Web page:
Chang'an is the name of one of the most important ancient capital cities of China. Known as the eastern terminal of the Silk Road, Chang'an is located in Shaanxi Province near Xi'An. Chang'an served as capital to the Han, Sui, and Tang dynasty leaders. The city was first constructed beginning about 200 BC at the behest of Emperor Gao Zu; it was destroyed in AD 904.
A wall encloses an area of approximately 84 square kilometers. Chang'an's most striking building is perhaps the Temple of Heaven, a pounded earth platform of four concentric rings, built during the Tang Dynasty. In 1970, a hoard of 1000 silver and gold objects, as well as jade and other precious stones called the Hejiacun Hoard was discovered at Chang'an.
Traditionally, Chang 'An was the eastern terminus of the of the famous Silk Road, where the leaders of the Han dynasty (206 BC-220 AD) sent out explorations out to southeastern Asia, central Asia and eventually Rome.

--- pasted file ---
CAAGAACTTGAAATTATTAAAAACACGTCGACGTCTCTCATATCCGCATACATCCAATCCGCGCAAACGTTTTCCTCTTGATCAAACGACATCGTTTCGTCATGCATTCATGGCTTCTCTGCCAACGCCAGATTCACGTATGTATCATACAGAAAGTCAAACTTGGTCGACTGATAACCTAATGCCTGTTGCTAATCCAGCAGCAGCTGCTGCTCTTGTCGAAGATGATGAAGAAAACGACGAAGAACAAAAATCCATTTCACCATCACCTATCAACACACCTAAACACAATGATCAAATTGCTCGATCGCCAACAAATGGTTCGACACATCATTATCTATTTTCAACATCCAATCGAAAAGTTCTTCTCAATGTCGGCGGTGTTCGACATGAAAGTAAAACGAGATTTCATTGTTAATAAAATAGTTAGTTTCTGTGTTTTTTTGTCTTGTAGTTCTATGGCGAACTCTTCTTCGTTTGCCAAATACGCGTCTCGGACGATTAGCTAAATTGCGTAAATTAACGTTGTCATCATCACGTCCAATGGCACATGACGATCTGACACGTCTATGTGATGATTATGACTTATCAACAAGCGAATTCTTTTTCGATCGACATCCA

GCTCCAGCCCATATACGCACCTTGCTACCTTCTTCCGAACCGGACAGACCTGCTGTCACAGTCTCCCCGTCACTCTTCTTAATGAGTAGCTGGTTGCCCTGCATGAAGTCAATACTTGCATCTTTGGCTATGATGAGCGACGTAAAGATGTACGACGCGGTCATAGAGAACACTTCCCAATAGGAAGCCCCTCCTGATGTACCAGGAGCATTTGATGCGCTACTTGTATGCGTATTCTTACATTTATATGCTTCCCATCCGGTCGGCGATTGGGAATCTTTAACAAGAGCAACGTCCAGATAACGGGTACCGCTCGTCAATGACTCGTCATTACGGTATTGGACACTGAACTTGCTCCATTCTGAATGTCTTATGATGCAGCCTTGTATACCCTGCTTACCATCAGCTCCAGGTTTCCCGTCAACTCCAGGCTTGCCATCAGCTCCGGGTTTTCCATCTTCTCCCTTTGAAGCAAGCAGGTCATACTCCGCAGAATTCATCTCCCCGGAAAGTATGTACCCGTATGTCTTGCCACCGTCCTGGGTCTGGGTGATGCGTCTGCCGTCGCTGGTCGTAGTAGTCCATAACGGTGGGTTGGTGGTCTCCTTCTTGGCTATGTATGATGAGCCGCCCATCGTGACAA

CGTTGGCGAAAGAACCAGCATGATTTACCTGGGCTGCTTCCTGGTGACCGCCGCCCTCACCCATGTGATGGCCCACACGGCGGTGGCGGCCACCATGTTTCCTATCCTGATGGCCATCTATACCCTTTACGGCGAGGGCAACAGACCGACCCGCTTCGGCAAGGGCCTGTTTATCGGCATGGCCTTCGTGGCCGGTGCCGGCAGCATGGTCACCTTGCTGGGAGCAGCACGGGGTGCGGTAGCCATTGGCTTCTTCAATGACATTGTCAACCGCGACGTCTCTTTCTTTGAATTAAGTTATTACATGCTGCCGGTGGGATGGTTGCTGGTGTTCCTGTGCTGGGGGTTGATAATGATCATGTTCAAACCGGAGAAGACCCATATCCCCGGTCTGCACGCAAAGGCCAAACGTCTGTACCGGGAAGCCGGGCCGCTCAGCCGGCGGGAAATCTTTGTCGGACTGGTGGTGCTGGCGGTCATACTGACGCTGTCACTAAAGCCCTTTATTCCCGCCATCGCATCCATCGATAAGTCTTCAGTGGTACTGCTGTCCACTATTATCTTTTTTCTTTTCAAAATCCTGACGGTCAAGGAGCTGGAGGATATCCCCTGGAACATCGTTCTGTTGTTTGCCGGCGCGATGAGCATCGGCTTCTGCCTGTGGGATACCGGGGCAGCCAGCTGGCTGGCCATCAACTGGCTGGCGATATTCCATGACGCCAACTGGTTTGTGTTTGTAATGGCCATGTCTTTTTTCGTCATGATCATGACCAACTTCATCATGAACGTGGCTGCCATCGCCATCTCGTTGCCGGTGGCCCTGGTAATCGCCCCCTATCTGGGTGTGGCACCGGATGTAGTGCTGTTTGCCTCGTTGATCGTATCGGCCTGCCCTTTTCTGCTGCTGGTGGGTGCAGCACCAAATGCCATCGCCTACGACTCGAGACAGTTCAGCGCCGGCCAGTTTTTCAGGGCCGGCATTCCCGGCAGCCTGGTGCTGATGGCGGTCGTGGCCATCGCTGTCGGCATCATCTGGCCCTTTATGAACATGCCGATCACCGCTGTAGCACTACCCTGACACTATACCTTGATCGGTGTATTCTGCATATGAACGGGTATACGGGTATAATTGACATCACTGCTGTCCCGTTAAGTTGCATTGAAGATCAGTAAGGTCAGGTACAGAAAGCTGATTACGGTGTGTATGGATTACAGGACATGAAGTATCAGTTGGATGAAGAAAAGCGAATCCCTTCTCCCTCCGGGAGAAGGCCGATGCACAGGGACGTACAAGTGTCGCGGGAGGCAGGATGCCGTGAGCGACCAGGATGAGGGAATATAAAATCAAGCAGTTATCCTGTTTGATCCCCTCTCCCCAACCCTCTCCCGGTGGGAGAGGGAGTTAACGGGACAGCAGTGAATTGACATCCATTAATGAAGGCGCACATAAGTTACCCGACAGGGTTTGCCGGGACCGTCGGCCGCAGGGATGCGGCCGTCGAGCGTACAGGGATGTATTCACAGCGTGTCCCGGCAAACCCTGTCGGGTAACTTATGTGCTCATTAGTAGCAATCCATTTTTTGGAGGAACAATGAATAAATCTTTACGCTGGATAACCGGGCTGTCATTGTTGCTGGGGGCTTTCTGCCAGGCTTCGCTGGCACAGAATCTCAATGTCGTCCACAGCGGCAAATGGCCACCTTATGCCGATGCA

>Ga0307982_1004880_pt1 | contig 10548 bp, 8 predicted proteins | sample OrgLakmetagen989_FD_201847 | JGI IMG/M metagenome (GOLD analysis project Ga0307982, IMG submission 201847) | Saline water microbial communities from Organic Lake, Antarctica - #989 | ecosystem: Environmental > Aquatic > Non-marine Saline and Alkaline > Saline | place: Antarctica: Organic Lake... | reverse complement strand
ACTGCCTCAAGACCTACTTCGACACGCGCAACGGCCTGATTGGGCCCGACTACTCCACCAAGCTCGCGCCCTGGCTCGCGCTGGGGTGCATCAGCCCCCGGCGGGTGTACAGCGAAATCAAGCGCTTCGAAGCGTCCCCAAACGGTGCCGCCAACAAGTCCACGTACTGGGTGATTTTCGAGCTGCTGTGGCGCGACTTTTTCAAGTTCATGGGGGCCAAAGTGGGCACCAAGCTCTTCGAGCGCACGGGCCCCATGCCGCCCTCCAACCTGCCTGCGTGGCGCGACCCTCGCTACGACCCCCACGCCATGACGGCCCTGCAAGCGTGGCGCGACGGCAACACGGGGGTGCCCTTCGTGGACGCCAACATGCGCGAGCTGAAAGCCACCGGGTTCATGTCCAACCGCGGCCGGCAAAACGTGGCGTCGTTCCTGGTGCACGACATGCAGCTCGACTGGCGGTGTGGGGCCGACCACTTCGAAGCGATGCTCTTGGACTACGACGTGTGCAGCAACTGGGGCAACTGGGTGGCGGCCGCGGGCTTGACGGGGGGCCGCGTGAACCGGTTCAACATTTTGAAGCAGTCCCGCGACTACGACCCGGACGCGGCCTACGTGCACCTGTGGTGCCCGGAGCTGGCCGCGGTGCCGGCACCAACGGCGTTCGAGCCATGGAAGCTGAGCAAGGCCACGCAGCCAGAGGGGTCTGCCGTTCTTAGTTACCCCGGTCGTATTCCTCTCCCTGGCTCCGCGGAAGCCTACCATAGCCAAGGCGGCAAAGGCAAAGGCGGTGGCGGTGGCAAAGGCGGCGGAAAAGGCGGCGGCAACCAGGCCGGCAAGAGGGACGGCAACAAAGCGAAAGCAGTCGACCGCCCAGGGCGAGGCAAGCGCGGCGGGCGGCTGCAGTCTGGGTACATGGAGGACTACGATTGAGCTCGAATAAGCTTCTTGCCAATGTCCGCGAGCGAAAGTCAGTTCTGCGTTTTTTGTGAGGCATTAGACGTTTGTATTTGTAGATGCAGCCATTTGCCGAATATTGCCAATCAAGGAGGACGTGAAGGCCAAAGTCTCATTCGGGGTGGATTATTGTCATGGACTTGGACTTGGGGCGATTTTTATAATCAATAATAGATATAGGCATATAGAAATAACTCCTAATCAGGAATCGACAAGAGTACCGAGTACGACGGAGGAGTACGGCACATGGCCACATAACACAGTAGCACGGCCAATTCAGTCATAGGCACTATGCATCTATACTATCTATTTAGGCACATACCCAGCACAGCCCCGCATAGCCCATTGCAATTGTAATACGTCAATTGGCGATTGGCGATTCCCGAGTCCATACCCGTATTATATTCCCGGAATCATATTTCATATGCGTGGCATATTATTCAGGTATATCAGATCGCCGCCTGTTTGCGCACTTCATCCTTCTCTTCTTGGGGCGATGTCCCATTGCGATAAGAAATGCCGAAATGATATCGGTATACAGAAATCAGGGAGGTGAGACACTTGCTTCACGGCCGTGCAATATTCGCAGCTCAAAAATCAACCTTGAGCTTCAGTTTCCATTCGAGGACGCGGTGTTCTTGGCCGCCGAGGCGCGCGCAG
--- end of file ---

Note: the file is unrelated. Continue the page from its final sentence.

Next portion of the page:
Excavations have been conducted at Chang'an by the Institute of Archaeology, CASS, since the late 1950s.
Xiaoneng Yang (ed.) 2001. Chinese Archaeology in the Twentieth Century: New Perspectives on China's Past. Yale University Press, New Haven.
This glossary entry is part of the Dictionary of Archaeology.